Nicene and Post-Nicene Fathers: Series I/Volume V/On the Spirit and the Letter/Chapter 29
Chapter 29 [XVII.]—A Comparison of the Law of Moses and of the New Law.
Now, amidst this admirable correspondence, there is at least this very considerable diversity in the cases, in that the people in the earlier instance were deterred by a horrible dread from approaching the place where the law was given; whereas in the other case the Holy Ghost came upon them who were gathered together in expectation of His promised gift. There it was on tables of stone that the finger of God operated; here it was on the hearts of men. There the law was given outwardly, so that the unrighteous might be terrified; here it was given inwardly, so that they might be justified. For this, “Thou shalt not commit adultery, Thou shalt not kill, Thou shalt not covet; and if there be any other commandment,”—such, of course, as was written on those tables,—“it is briefly comprehended,” says he, “in this saying, namely, Thou shalt love thy neighbour as thyself. Love worketh no ill to his neighbour: therefore love is the fulfilling of the law.” Now this was not written on the tables of stone, but “is shed abroad in our hearts by the Holy Ghost, which is given unto us.” God’s law, therefore, is love. “To it the carnal mind is not subject, neither indeed can be;” but when the works of love are written on tables to alarm the carnal mind, there arises the law of works and “the letter which killeth” the transgressor; but when love itself is shed abroad in the hearts of believers, then we have the law of faith, and the spirit which gives life to him that loves.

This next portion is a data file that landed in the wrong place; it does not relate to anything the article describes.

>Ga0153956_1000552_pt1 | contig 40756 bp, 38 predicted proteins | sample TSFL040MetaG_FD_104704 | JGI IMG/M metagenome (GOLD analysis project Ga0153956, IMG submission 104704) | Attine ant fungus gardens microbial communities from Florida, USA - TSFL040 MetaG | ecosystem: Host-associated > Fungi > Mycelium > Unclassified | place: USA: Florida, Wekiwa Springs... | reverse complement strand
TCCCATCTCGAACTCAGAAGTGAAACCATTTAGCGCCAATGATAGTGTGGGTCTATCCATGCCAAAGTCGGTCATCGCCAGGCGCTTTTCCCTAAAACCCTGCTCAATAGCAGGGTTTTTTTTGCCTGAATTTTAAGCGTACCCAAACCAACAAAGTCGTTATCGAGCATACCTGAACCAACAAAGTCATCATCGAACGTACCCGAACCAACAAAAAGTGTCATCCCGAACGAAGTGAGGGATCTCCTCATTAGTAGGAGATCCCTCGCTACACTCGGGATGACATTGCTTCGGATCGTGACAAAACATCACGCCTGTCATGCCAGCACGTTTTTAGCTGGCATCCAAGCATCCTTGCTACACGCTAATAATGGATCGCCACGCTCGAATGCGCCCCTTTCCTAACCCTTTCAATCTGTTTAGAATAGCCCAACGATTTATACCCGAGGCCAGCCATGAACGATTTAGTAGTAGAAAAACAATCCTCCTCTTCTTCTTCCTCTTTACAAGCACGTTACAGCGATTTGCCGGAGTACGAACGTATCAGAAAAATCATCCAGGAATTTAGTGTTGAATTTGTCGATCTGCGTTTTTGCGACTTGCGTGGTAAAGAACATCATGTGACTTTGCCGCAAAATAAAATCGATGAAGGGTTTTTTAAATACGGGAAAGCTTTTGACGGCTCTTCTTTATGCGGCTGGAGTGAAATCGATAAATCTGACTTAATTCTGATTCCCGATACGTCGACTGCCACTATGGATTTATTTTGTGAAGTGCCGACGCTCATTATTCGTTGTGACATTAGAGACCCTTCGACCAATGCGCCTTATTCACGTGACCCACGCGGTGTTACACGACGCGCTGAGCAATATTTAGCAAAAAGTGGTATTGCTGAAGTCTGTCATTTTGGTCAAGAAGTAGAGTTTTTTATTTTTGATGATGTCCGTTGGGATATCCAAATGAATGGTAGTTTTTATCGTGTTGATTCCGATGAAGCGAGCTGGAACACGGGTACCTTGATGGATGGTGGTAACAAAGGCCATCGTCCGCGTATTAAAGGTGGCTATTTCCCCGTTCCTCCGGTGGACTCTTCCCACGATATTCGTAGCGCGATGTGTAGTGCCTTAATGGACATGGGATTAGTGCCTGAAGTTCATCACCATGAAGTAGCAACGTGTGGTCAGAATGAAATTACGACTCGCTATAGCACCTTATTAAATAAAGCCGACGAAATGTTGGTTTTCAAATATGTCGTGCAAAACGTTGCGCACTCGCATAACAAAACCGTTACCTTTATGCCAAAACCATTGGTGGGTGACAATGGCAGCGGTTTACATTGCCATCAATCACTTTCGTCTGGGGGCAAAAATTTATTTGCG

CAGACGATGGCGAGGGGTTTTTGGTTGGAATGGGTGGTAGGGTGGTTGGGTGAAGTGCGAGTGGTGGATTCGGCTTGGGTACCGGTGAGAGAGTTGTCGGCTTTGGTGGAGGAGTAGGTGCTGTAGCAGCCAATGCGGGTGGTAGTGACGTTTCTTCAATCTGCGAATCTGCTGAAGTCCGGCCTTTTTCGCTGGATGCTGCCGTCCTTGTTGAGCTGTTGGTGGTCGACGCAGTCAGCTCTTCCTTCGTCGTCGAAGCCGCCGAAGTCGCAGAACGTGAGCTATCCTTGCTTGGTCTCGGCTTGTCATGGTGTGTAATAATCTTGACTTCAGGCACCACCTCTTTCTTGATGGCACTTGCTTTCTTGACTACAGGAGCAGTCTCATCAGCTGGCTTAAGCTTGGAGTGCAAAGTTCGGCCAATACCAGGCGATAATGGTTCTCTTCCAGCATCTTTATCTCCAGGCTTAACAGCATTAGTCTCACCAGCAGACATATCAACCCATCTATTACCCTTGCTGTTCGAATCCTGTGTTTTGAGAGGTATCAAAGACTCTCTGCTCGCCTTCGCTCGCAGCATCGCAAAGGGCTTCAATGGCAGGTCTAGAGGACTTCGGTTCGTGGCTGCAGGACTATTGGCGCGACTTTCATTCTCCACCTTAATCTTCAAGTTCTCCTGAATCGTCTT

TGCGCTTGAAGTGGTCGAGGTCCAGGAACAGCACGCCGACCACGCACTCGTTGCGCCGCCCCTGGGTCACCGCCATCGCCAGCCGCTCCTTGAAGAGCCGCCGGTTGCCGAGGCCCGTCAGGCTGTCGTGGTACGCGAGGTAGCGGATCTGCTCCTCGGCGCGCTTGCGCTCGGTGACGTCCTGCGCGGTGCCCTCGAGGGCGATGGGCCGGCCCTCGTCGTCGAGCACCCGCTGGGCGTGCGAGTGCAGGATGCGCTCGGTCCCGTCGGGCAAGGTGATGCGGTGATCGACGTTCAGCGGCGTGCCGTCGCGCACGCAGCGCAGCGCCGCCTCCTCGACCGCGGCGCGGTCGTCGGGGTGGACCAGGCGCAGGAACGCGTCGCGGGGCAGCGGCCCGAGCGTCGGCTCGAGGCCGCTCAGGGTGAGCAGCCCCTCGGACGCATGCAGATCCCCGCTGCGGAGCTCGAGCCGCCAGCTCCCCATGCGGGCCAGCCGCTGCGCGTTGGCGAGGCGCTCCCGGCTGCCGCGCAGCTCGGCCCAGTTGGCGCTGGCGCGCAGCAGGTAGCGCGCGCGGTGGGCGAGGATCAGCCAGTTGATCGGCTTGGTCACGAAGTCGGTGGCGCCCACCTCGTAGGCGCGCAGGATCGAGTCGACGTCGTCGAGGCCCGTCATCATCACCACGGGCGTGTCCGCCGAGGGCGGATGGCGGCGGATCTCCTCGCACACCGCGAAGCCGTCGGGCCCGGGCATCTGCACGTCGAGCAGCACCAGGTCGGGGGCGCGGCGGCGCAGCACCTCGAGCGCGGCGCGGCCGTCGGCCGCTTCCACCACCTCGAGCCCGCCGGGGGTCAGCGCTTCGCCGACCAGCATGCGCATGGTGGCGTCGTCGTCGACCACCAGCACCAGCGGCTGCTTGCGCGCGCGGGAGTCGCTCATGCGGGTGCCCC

- Ex. xix. 12, 16.
- Acts ii. 1–47.
- Rom. xiii. 9, 10.
- Rom. v. 5.
- Rom. viii. 7.